Why turning virtual engagements into ‘paid work’ is proving difficult for law firms
The immediate future for most businesses is fraught with uncertainty as the world grapples with the economic turmoil and other disruptions caused by the COVID-19 virus. Law firms are not exempt from this. Many of the law firms that we spoke to, indicated that before the crisis, they were on course to meet their projections for the year. They had positioned to increase, or in some cases, match their revenue for last year. But now, those projections are expected to take a significant hit, as they expect all collections to slow down. Ninety per cent of the lawyers we spoke to indicated that they had been unable to make collections since the lockdown began.
A partner in a mid-sized law firm, told the LBU that he expected litigation practice groups to be especially hard hit due to court closures and trial delays nationwide. Although the plan recently rolled out by the Honorable Attorney General of the Federation and Minister of Justice, Abubakar Malami, SAN are a step in the right direction, they will take some time to implement.
The Oil and Gas practice group is another area of legal practice that is expected to be hard hit, following the crash in oil prices. As many energy companies experience a drastic reduction in share price, suspend projects and slash capex, firms that service such companies will naturally see a significant decline in demand for services and even in payment of outstanding bills.
Whilst it is generally expected that mergers and acquisitions (M & A) practices will also experience significant decline in demand in the short term due to a halt in many deals, a recent analysis by Hogan Lovells suggest that unlike the previous recession, this time there is “a lot of capital on the sidelines waiting to jump in”. Hogan Lovells suggests that the economic disruption caused by COVID-19 in many industries could lead to “a significant uptick in M & A activities in the distressed space”. They however indicate, that this is unlikely to occur until the pandemic is brought under control. This view was also shared by many of the lawyers we spoke to.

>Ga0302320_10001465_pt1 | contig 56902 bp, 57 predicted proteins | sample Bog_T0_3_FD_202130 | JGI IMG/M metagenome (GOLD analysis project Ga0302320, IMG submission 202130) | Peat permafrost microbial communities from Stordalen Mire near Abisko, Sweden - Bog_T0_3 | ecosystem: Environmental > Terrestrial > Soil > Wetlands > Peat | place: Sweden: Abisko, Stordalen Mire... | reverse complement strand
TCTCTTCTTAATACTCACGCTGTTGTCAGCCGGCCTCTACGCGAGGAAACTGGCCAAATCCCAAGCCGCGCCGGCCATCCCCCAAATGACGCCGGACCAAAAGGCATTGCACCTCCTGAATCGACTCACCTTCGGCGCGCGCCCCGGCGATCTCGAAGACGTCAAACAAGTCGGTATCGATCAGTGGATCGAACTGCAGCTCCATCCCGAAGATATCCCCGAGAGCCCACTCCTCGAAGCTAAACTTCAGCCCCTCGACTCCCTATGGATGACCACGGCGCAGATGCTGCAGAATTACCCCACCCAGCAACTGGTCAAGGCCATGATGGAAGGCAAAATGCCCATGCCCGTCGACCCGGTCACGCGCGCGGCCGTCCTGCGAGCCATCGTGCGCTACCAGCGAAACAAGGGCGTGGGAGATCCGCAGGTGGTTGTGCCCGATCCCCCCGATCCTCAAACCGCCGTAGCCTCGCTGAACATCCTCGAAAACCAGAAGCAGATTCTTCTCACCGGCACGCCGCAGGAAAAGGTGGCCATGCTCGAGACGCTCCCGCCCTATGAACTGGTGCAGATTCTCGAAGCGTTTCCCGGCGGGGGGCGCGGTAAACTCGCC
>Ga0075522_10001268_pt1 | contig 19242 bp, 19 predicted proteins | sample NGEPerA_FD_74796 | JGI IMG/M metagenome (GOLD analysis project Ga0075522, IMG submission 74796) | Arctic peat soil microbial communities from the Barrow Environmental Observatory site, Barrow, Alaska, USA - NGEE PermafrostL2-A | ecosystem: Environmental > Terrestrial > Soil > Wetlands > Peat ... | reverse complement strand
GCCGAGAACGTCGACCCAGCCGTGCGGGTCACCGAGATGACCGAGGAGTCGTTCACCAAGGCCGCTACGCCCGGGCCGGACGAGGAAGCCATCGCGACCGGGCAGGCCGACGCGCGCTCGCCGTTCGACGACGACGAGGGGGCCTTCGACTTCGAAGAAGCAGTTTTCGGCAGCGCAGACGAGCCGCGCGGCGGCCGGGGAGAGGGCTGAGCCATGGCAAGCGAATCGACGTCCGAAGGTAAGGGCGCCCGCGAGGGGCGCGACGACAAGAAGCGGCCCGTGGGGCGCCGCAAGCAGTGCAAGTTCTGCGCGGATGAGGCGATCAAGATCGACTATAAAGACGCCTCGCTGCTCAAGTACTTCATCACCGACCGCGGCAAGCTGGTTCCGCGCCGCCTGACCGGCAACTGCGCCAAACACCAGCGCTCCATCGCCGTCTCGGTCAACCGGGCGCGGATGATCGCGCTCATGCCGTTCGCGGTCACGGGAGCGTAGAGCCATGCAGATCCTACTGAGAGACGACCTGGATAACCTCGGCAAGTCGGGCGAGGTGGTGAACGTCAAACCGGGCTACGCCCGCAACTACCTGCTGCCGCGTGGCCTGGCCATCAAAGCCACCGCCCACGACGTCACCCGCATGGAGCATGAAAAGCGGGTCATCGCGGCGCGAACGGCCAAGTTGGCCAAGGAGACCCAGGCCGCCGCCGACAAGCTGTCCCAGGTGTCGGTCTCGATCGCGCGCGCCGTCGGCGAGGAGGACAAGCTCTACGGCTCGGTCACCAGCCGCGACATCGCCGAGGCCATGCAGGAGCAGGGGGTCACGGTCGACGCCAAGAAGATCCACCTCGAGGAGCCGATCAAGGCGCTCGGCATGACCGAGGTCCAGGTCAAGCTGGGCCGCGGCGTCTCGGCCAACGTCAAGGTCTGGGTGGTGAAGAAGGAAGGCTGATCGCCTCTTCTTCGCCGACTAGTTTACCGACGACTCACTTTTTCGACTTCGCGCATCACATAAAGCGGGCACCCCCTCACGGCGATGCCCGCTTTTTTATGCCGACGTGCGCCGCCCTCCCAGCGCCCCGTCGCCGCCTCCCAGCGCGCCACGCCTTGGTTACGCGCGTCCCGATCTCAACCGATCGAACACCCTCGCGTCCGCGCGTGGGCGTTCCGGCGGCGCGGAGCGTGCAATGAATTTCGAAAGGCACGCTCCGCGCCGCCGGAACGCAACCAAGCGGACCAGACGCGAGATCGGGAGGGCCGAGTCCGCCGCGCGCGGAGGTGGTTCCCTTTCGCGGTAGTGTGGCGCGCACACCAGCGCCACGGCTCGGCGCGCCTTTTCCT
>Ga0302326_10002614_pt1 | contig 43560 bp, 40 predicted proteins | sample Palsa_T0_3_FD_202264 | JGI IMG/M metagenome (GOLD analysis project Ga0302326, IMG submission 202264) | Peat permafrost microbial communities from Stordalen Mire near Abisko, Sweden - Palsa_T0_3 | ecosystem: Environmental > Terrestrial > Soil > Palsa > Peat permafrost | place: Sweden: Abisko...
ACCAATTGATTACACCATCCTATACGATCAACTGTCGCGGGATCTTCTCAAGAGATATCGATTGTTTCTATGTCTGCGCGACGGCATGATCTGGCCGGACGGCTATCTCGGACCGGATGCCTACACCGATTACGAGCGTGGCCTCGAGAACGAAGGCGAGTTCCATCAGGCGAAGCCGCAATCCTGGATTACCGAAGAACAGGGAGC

Although many lawyers project that the economy is unlikely to rebound until a vaccine has been found with dire consequences for the legal industry, some are of the view that Covid-19 has also opened many opportunities which lawyers can take advantage of in the short term. A senior partner in one of Nigeria’s leading firm’s indicated during a recent webinar that many firms were beginning to get enquiries about estate planning and that it might be a practice area worth exploring in the immediate term by law firms. He further stated that because of the resort to various technology platforms by many businesses during the lockdown period and its aftermath, issues pertaining to intellectual property might begin to arise and there might be immediate opportunities for lawyers in the intellectual property law space.
Unfortunately, though many law firms say they are even busier than ever with clients seeking counsel across a number of novel areas; turning such engagements into paid work or longer-term engagements at this time is proving difficult. Even where the work is billable, most firms seem resigned to the fact that lawyers will not be at the top of the list for clients to pay in the months ahead.
This therefore appears to be the time for firms to invest in client relationships, hunker down and conserve cash to see them through the period and offer clients discounts to encourage payment now rather than later.
Whilst it is not clear how long the pandemic will last or how severe the economic fallout will be, there will be some winners at the end of the day. The question is, are you positioned to be one of them?
Even where the work is billable, most firms seem resigned to the fact that lawyers will not be at the top of the list for clients to pay in the months ahead.
Legal Market Outlook is an exclusive publication of BusinessDay Legal Business Unit (LBU). Mails to: [email protected]